Stack Exchange API V2.0: AuthenticationPosted: 2012/01/18
The most obvious addition to the 2.0 version of the Stack Exchange API (beta and contest currently under way) is authentication (authorization technically but the distinction isn’t pertinent to this discussion) in the form of OAuth 2.0. With this new feature, it’s now possible for a user to demonstrate to a third party who they are on any site in the Stack Exchange network.
Why OAuth 2.0?
OAuth 2.0 was a pretty easy choice. For one, there aren’t that many well known authentication protocols out there. OAuth 1.0a, OAuth 2.0, OpenID (sort of), … and that’s about it.
Though we’re quite familiar with OpenID, all it does is demonstrate who you are to a consumer; there’s no token for subsequent privileged requests. Furthermore, OpenID is… tricky to consume. At Stack Exchange we make use of the excellent dotNetOpenAuth, but when you’re providing an API you can’t assume all clients have an “easy out” in the form of a library; simplicity is king.
OAuth 1.0a is something of a disaster, in my professional opinion. It certainly works, but it’s very complicated with numerous flows that frankly most applications don’t need. It also forces developers to deal with the nitty gritty details of implementing signatures, and all sorts of encoding headaches (remember, an API cannot assume that developers can hand that work off to a library). If we had no other options then we’d go with OAuth 1.0a, but thankfully that’s not the case.
OAuth 2.0’s main strength is consumer simplicity. A simple redirect, POST (or just a redirect, depending on flow), and then out pops a token for privileged requests. It does impose a little bit of additional complexity on our end, as HTTPS is mandated by the standard but extra complexity on our end is fine (as opposed to on the consumer’s end). OAuth 2.0 is fairly new, and as with OAuth 1.0a a “conforming implementation” is a matter of debate so it’s not all roses; but it’s the best of the bunch.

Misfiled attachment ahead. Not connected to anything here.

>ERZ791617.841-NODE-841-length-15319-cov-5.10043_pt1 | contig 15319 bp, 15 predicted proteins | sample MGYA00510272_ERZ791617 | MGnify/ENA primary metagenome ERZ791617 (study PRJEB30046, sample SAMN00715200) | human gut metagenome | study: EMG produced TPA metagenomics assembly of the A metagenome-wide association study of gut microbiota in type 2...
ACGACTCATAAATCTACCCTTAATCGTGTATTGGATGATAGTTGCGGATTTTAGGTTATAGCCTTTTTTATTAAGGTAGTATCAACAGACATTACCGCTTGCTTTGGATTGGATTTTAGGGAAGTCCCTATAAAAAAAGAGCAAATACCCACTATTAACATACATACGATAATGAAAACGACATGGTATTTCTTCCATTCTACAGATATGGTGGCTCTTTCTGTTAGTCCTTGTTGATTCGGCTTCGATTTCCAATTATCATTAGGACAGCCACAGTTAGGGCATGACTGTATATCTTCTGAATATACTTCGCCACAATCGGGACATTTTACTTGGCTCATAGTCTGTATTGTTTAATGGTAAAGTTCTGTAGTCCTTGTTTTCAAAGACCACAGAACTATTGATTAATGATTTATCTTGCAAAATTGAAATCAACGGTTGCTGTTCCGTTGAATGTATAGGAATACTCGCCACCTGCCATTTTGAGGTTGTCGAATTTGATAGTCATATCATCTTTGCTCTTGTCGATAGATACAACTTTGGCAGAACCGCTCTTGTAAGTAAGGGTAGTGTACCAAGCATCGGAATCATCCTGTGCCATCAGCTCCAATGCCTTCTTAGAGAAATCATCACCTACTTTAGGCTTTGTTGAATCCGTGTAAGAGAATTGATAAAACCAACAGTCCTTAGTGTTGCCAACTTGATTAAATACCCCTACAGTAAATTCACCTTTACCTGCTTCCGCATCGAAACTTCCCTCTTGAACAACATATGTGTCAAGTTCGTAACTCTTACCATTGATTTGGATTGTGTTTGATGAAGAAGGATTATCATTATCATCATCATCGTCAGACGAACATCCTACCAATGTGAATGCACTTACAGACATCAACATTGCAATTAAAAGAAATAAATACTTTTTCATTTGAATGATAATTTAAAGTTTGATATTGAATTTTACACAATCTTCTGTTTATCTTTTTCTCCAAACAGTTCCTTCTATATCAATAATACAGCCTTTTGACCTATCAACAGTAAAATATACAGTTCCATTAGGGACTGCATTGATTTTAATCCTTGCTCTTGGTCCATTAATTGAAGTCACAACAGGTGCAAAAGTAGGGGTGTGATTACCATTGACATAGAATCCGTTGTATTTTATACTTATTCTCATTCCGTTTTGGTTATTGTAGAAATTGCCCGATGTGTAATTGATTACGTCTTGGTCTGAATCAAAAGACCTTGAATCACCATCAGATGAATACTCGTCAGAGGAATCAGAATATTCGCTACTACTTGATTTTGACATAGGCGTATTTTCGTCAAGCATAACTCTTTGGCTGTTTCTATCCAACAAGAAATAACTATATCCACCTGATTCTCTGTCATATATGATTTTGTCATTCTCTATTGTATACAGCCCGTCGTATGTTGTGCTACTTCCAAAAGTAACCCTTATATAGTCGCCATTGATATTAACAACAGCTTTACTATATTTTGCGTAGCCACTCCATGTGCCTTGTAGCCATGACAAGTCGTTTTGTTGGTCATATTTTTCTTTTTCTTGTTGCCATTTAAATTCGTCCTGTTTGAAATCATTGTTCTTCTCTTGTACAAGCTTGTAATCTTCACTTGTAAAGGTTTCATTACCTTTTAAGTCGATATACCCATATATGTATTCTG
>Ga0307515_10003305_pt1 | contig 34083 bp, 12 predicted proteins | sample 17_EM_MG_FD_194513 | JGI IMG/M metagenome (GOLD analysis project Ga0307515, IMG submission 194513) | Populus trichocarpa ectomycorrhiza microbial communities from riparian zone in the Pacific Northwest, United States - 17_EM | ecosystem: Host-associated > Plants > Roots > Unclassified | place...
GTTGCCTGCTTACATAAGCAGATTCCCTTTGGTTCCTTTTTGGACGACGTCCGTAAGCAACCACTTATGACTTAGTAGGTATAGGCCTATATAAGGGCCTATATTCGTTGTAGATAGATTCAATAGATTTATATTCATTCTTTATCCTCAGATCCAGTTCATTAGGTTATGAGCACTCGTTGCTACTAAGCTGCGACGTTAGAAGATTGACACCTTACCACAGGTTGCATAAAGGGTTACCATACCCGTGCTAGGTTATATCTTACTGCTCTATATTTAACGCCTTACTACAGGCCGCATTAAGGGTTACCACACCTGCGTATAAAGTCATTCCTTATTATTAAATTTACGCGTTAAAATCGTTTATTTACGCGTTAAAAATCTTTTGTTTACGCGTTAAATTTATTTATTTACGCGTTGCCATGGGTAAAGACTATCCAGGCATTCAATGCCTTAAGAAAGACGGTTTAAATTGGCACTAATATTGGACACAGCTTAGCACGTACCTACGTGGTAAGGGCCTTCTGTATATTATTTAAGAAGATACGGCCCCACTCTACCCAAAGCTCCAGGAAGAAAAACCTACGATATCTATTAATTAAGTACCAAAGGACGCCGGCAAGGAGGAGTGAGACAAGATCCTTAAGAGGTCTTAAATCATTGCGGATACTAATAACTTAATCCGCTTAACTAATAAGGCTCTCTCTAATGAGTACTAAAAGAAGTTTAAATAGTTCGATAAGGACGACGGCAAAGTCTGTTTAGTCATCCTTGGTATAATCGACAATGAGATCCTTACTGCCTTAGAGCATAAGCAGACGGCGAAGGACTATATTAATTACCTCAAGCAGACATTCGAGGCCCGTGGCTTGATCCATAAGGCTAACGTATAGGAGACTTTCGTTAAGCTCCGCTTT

I explicitly modeled our implementation of OAuth 2.0 on Facebook’s, under the assumption that in the face of any ambiguities in the spec it’d be best if we went along with a larger provider’s interpretation. Not to imply that Facebook is automatically correct, but that following it is best option for those developing against our API; anyone wildly Googling for OAuth 2.0 is likely to find details on Facebook’s implementation, and it’d be best if they were also true for Stack Exchange’s.
For example the OAuth 2.0 spec calls for scopes to be space delimited while Facebook requires commas, at Stack Exchange we accept both. The spec also (for some bizarre reason) leaves the success and error responses when exchanging auth codes for access tokens in the explicit flow up to the implementation, in both cases we mimic Facebook’s implementation.
The Stack Exchange user model introduces some complications as well. On Stack Exchange you conceptually have 1 account (with any number of credentials) and many users (1 on each different site, potentially), you can be logged in as any number of users (with a cookie on each site) but aren’t really logged in at an account level. Since we didn’t want users to have to authenticate to each site they’re active on (with 70+ sites in the network, this would be incredibly unfriendly for power users) we needed to chose a single site that would serve as a “master site” and mediate logins required during OAuth 2.0 flows; we ended up choosing stackexchange.com to fill this role.
The Elephant In The Room
By now, some of you are thinking “what’s the point, it’s trivial to compromise credentials in an OAuth flow”. Simple phishing for username/password in an app, more complicated script injection schemes, pulling cookies out of hosted browser instances, etc. There are some arguments against it from a UX standpoint as well.
Honestly, I agree with a good deal of these arguments. In a lot of cases OAuth really is a lot weaker than it’s been portrayed, though I would argue that it helps protect honest developers from themselves. You can’t make any silly mistakes around password storage if you never have an opportunity to store a password, for example.
However, these arguments aren’t really pertinent in Stack Exchange’s case because we’ve already settled on OpenID for login. This means that even if we wanted to support something akin to xAuth we couldn’t, a user’s username/password combo is useless to us. So we’re stuck with something that depends on a browser short of pulling off of OpenID altogether (which is almost certainly never going to happen, for reasons I hope are obvious).